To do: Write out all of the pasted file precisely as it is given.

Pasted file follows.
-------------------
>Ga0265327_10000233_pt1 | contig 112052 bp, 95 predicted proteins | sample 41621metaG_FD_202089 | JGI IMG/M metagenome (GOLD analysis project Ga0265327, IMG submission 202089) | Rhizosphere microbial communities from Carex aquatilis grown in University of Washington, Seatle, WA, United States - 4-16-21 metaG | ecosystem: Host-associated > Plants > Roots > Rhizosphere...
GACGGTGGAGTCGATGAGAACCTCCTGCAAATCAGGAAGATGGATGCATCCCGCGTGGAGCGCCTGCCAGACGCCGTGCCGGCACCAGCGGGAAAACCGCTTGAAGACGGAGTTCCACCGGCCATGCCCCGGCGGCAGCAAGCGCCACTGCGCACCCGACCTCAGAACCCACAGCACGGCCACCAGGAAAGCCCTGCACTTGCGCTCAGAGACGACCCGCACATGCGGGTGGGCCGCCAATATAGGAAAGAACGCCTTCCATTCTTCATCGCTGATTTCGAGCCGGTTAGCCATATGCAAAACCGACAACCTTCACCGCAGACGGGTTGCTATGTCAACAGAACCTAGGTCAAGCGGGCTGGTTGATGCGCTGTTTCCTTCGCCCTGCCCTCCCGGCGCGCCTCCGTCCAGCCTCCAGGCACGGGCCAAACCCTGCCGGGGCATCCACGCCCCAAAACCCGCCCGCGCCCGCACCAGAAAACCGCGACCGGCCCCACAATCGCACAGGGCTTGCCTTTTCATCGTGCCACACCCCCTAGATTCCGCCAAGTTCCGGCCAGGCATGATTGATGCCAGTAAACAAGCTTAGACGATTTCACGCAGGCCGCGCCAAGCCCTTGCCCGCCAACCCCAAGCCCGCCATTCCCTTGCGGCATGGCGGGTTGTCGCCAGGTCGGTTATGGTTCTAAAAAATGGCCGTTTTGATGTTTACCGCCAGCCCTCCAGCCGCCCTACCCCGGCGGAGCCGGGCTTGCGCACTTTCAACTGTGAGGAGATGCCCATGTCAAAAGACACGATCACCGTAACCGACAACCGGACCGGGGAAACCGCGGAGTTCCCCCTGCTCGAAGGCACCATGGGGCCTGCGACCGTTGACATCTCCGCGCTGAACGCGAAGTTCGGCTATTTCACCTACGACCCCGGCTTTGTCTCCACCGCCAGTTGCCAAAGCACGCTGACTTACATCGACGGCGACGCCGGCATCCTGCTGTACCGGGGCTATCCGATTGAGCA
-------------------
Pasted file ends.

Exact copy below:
>Ga0265327_10000233_pt1 | contig 112052 bp, 95 predicted proteins | sample 41621metaG_FD_202089 | JGI IMG/M metagenome (GOLD analysis project Ga0265327, IMG submission 202089) | Rhizosphere microbial communities from Carex aquatilis grown in University of Washington, Seatle, WA, United States - 4-16-21 metaG | ecosystem: Host-associated > Plants > Roots > Rhizosphere...
GACGGTGGAGTCGATGAGAACCTCCTGCAAATCAGGAAGATGGATGCATCCCGCGTGGAGCGCCTGCCAGACGCCGTGCCGGCACCAGCGGGAAAACCGCTTGAAGACGGAGTTCCACCGGCCATGCCCCGGCGGCAGCAAGCGCCACTGCGCACCCGACCTCAGAACCCACAGCACGGCCACCAGGAAAGCCCTGCACTTGCGCTCAGAGACGACCCGCACATGCGGGTGGGCCGCCAATATAGGAAAGAACGCCTTCCATTCTTCATCGCTGATTTCGAGCCGGTTAGCCATATGCAAAACCGACAACCTTCACCGCAGACGGGTTGCTATGTCAACAGAACCTAGGTCAAGCGGGCTGGTTGATGCGCTGTTTCCTTCGCCCTGCCCTCCCGGCGCGCCTCCGTCCAGCCTCCAGGCACGGGCCAAACCCTGCCGGGGCATCCACGCCCCAAAACCCGCCCGCGCCCGCACCAGAAAACCGCGACCGGCCCCACAATCGCACAGGGCTTGCCTTTTCATCGTGCCACACCCCCTAGATTCCGCCAAGTTCCGGCCAGGCATGATTGATGCCAGTAAACAAGCTTAGACGATTTCACGCAGGCCGCGCCAAGCCCTTGCCCGCCAACCCCAAGCCCGCCATTCCCTTGCGGCATGGCGGGTTGTCGCCAGGTCGGTTATGGTTCTAAAAAATGGCCGTTTTGATGTTTACCGCCAGCCCTCCAGCCGCCCTACCCCGGCGGAGCCGGGCTTGCGCACTTTCAACTGTGAGGAGATGCCCATGTCAAAAGACACGATCACCGTAACCGACAACCGGACCGGGGAAACCGCGGAGTTCCCCCTGCTCGAAGGCACCATGGGGCCTGCGACCGTTGACATCTCCGCGCTGAACGCGAAGTTCGGCTATTTCACCTACGACCCCGGCTTTGTCTCCACCGCCAGTTGCCAAAGCACGCTGACTTACATCGACGGCGACGCCGGCATCCTGCTGTACCGGGGCTATCCGATTGAGCA